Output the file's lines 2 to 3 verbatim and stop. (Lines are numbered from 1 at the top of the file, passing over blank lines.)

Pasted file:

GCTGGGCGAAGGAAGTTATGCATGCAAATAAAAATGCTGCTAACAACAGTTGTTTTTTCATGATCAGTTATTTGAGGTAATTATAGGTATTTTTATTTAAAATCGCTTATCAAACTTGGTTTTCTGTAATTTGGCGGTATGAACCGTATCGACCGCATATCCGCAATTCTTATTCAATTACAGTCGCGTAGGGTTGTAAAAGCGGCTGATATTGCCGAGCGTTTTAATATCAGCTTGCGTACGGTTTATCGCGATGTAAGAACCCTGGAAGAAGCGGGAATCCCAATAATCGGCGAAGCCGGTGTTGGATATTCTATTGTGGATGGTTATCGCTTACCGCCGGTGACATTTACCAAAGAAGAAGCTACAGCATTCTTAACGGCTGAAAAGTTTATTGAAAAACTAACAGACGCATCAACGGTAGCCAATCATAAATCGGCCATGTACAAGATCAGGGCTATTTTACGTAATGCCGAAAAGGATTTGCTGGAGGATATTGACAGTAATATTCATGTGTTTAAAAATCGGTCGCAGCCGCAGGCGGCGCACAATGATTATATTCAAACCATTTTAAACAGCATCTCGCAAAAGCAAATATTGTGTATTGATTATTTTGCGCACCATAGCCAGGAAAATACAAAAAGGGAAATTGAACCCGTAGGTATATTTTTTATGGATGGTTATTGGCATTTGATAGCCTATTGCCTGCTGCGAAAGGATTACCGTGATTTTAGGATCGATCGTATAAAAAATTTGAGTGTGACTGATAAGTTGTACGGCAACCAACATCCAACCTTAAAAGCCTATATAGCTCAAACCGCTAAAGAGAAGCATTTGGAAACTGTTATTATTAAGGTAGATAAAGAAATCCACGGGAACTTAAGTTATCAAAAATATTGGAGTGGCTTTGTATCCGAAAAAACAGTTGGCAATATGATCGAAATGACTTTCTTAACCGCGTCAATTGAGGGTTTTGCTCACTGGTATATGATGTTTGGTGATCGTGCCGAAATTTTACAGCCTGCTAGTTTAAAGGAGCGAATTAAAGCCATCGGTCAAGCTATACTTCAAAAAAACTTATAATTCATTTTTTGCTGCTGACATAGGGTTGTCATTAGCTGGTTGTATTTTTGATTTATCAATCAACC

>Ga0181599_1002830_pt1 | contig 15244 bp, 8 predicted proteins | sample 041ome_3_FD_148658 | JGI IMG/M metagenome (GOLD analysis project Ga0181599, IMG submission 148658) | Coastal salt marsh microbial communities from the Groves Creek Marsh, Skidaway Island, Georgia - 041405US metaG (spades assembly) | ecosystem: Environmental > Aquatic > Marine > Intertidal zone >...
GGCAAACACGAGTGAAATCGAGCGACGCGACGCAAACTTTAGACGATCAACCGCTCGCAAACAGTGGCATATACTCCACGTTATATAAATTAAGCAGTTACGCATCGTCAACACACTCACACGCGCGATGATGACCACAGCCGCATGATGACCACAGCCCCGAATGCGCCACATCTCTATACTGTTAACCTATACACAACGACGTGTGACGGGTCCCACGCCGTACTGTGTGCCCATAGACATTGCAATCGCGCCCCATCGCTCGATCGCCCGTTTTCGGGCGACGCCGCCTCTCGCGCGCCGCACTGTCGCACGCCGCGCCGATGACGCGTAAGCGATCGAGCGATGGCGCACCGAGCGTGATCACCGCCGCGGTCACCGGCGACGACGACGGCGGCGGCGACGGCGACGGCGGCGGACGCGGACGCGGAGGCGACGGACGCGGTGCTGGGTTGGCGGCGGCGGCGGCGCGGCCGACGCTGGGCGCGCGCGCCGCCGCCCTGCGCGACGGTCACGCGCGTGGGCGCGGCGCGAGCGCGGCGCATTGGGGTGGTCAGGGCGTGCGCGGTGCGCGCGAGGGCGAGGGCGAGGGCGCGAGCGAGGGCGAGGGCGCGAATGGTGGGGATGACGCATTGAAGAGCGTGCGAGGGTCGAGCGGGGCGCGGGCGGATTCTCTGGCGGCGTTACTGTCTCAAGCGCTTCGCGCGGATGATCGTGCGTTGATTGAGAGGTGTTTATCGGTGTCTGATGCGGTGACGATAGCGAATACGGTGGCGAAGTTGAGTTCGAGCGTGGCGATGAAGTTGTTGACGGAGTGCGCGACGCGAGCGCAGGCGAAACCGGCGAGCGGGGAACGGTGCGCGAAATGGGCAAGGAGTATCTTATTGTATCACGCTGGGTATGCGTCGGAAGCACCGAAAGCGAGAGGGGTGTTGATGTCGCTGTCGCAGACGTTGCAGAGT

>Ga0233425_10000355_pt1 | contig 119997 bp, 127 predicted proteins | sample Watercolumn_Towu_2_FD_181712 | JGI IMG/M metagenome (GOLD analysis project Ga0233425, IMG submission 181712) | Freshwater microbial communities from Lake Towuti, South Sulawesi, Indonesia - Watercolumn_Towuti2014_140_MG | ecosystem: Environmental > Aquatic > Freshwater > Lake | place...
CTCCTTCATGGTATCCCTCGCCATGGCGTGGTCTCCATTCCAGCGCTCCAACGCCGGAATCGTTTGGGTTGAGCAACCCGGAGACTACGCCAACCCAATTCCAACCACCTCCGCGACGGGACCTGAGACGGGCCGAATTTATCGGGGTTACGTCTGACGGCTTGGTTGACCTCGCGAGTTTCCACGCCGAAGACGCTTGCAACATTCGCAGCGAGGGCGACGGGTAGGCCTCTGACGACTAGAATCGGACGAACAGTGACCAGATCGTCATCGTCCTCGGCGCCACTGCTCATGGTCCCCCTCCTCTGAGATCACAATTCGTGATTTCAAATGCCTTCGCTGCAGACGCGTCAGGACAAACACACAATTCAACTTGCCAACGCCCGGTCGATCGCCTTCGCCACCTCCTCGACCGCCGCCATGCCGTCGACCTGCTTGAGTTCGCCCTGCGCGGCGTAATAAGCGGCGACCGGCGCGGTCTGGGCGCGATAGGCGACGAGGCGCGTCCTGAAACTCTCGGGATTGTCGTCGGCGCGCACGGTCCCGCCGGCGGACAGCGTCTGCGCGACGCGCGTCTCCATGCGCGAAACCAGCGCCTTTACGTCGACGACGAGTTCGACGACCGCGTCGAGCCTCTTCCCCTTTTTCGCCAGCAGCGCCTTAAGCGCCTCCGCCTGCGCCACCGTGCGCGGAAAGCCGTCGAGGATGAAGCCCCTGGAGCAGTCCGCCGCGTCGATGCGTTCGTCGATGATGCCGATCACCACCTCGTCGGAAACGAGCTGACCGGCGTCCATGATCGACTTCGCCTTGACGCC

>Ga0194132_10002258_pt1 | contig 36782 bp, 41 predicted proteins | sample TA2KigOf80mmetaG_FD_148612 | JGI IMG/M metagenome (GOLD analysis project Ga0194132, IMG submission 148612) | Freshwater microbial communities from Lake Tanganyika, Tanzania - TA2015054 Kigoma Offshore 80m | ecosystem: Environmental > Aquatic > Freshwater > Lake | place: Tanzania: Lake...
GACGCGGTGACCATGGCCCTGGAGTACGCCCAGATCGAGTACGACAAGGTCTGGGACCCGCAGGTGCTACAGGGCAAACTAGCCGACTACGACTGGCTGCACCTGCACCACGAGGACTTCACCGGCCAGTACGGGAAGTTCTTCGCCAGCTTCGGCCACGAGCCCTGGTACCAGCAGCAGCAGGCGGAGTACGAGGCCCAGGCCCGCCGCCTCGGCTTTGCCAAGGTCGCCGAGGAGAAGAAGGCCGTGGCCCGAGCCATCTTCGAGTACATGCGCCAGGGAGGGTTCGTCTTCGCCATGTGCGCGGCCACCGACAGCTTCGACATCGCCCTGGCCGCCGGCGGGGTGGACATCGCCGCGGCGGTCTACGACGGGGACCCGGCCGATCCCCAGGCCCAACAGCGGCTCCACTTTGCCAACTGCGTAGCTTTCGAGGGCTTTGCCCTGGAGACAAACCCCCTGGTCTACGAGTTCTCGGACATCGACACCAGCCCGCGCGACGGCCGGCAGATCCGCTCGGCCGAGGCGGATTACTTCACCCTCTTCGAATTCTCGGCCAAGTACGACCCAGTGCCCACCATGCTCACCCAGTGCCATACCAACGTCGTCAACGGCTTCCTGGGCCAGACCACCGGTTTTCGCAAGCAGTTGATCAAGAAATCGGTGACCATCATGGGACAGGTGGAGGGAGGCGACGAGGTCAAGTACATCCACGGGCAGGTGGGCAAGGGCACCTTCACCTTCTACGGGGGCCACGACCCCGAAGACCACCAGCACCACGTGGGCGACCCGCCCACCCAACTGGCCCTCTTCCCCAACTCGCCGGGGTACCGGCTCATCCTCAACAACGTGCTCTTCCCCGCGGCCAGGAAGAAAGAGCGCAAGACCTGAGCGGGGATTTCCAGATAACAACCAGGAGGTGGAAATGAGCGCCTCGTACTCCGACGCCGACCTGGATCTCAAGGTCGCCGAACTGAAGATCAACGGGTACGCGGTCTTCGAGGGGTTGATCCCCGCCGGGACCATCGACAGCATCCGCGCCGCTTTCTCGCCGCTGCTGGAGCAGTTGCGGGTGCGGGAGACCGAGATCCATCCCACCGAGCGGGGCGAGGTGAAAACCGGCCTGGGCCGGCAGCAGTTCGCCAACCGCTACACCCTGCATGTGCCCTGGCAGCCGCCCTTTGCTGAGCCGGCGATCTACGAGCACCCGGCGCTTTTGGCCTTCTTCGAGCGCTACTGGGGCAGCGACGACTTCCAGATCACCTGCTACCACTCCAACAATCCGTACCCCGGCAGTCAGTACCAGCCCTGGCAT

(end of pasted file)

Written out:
>Ga0181599_1002830_pt1 | contig 15244 bp, 8 predicted proteins | sample 041ome_3_FD_148658 | JGI IMG/M metagenome (GOLD analysis project Ga0181599, IMG submission 148658) | Coastal salt marsh microbial communities from the Groves Creek Marsh, Skidaway Island, Georgia - 041405US metaG (spades assembly) | ecosystem: Environmental > Aquatic > Marine > Intertidal zone >...
GGCAAACACGAGTGAAATCGAGCGACGCGACGCAAACTTTAGACGATCAACCGCTCGCAAACAGTGGCATATACTCCACGTTATATAAATTAAGCAGTTACGCATCGTCAACACACTCACACGCGCGATGATGACCACAGCCGCATGATGACCACAGCCCCGAATGCGCCACATCTCTATACTGTTAACCTATACACAACGACGTGTGACGGGTCCCACGCCGTACTGTGTGCCCATAGACATTGCAATCGCGCCCCATCGCTCGATCGCCCGTTTTCGGGCGACGCCGCCTCTCGCGCGCCGCACTGTCGCACGCCGCGCCGATGACGCGTAAGCGATCGAGCGATGGCGCACCGAGCGTGATCACCGCCGCGGTCACCGGCGACGACGACGGCGGCGGCGACGGCGACGGCGGCGGACGCGGACGCGGAGGCGACGGACGCGGTGCTGGGTTGGCGGCGGCGGCGGCGCGGCCGACGCTGGGCGCGCGCGCCGCCGCCCTGCGCGACGGTCACGCGCGTGGGCGCGGCGCGAGCGCGGCGCATTGGGGTGGTCAGGGCGTGCGCGGTGCGCGCGAGGGCGAGGGCGAGGGCGCGAGCGAGGGCGAGGGCGCGAATGGTGGGGATGACGCATTGAAGAGCGTGCGAGGGTCGAGCGGGGCGCGGGCGGATTCTCTGGCGGCGTTACTGTCTCAAGCGCTTCGCGCGGATGATCGTGCGTTGATTGAGAGGTGTTTATCGGTGTCTGATGCGGTGACGATAGCGAATACGGTGGCGAAGTTGAGTTCGAGCGTGGCGATGAAGTTGTTGACGGAGTGCGCGACGCGAGCGCAGGCGAAACCGGCGAGCGGGGAACGGTGCGCGAAATGGGCAAGGAGTATCTTATTGTATCACGCTGGGTATGCGTCGGAAGCACCGAAAGCGAGAGGGGTGTTGATGTCGCTGTCGCAGACGTTGCAGAGT